If I'm not mistaken, first the KNO3 would decompose into KNO2 and O2. Then the KNO2 would decompose into K2O and NO and O2. The NO and O2 would react and form NO2 which when bubbled through the water forms HNO3.

What do you think? Worth a try?

KNO3 is the only nitrate I can get in large quantities cheap enough to try this.
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[*] posted on 28-4-2010 at 07:10


Depends on the fertilizer; but if you have clean KNO3, then it's a standard-textbook-way to make HNO3 by distilling it with H2SO4 ...
==> Some excess of H2SO4 is added, I believe the double amount ...,
==> and pure HNO3 distills over ...

I did it a couple of times with NH4NO3, following an old patent from 1911/1913, worked well, only I had use for gallons of the HNO3 and then ordered it, for 65 EUR-ct/kg ... :D:
==> It's said to be easier with NH4NO3 than with NaNO3 or KNO3, because everything in the flask is liquid and therefore no problems with partial overheating etc. occur.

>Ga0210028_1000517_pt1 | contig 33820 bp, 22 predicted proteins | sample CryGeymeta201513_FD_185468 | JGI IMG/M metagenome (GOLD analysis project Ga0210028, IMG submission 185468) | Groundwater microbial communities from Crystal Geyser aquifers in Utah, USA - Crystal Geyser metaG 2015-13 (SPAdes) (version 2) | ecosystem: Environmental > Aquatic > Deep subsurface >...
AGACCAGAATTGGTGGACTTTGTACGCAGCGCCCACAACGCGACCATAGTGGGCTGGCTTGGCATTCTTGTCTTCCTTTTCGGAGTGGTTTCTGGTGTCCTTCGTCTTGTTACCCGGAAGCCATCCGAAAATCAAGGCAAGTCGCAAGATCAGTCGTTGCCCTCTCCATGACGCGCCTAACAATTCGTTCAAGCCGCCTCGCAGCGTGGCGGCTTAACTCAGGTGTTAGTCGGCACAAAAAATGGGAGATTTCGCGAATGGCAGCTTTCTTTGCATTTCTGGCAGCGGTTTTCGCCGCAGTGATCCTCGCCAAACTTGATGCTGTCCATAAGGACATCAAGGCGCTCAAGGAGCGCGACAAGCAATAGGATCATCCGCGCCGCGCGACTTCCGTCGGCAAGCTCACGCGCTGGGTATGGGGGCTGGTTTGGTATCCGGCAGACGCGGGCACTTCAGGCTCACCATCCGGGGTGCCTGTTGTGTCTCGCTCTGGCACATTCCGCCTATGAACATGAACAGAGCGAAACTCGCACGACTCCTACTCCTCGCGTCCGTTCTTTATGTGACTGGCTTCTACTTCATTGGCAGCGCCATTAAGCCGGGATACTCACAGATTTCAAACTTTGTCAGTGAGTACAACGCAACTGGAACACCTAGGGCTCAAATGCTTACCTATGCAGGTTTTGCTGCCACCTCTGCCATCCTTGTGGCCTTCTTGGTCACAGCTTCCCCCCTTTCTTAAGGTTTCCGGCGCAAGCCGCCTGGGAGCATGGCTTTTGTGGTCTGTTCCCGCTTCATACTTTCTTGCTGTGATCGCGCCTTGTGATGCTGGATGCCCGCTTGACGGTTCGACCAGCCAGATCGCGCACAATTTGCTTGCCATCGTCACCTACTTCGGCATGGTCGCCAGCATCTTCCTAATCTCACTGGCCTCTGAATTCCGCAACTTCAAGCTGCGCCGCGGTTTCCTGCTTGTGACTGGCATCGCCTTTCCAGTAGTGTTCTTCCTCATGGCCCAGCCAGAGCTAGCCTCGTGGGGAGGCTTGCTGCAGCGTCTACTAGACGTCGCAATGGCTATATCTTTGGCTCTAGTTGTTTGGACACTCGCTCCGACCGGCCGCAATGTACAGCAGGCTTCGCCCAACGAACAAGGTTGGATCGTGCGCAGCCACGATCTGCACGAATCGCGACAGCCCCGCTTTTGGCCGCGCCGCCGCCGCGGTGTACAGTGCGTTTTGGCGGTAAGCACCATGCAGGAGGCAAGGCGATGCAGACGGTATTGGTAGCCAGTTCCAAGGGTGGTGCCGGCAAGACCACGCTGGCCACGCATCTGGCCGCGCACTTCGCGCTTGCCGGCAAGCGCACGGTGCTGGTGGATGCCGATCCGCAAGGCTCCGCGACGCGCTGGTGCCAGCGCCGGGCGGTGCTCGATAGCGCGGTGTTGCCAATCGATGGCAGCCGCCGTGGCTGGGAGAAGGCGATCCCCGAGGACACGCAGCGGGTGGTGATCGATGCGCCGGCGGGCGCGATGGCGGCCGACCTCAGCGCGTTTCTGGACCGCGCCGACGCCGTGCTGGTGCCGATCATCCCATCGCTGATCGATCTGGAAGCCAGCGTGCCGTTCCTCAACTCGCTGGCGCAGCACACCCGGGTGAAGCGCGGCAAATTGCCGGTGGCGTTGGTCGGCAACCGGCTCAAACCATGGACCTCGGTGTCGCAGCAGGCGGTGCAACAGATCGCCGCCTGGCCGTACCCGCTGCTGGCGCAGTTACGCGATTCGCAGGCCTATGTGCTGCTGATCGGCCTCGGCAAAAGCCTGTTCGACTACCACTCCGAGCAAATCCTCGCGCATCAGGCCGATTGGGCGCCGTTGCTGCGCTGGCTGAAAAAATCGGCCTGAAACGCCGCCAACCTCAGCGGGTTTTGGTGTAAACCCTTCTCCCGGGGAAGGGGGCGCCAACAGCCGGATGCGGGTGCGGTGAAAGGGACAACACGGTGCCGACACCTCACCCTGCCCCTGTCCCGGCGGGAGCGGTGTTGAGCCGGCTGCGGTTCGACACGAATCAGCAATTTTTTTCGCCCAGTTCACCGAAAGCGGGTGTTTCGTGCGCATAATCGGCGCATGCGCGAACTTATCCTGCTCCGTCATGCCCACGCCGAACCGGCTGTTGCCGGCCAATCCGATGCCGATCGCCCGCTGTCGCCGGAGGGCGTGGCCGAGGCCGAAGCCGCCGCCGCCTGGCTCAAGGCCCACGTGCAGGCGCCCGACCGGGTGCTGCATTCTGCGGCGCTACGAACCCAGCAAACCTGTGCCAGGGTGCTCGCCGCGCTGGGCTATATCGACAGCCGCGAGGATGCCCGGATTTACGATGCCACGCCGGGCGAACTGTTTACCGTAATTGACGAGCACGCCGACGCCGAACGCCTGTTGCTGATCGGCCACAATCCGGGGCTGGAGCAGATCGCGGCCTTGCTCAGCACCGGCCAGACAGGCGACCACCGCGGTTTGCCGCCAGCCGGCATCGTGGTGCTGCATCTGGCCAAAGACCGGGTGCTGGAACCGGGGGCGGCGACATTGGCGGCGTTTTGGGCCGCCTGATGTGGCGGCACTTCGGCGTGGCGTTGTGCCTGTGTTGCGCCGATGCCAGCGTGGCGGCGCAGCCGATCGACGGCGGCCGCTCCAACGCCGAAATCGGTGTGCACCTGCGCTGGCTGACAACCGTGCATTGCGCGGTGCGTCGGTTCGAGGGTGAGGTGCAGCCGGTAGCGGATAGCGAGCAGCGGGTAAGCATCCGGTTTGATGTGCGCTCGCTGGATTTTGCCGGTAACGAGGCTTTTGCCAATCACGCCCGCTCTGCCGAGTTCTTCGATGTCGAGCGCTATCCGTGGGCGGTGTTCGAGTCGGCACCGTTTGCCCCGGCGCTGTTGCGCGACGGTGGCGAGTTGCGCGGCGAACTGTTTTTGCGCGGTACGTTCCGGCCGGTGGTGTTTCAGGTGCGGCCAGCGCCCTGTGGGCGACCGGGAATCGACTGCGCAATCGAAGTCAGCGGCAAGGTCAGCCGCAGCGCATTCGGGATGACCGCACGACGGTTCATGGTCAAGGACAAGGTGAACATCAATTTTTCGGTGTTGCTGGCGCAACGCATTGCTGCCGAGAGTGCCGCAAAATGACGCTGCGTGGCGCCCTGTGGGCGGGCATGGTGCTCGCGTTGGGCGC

================

When I mention prices here I convert them to $, because I can't find the EUR-sign on the keyboard ...

================

And now: What do most fertilizers consist of ?
==> probably no Chloride
==> maybe some sulfate, which doesn't react with H2SO4
==> maybe some phosphate
==> and maybe some nitrate ...

Don't know if any H3PO4 would distill over ...
==> also certainly not the H2SO4 ...

So what comes through the cooler would be HNO3, maybe H3PO4 (can it be distilled ?) ...
==> Might be a clean way to separate the precious parts from the fertilizer ...

=====================

Whoever suggests paying in excess of 15 $ for H2SO4/1 liter
==> is not a amateur-chemist,
==> but a hobby-chemist ... :o :D

[Edited on 28-4-2010 by chief]
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[*] posted on 28-4-2010 at 07:25


A well-stocked garden centre might have fertiliser marked 12-0-43 which is essentially pure KNO3. . .
And if you have HNO3, why not boil it with sulphur to get H2SO4?

[edit] Actually these two acids are soooo dependant on each other, it's sickening!
The bitches of chemistry?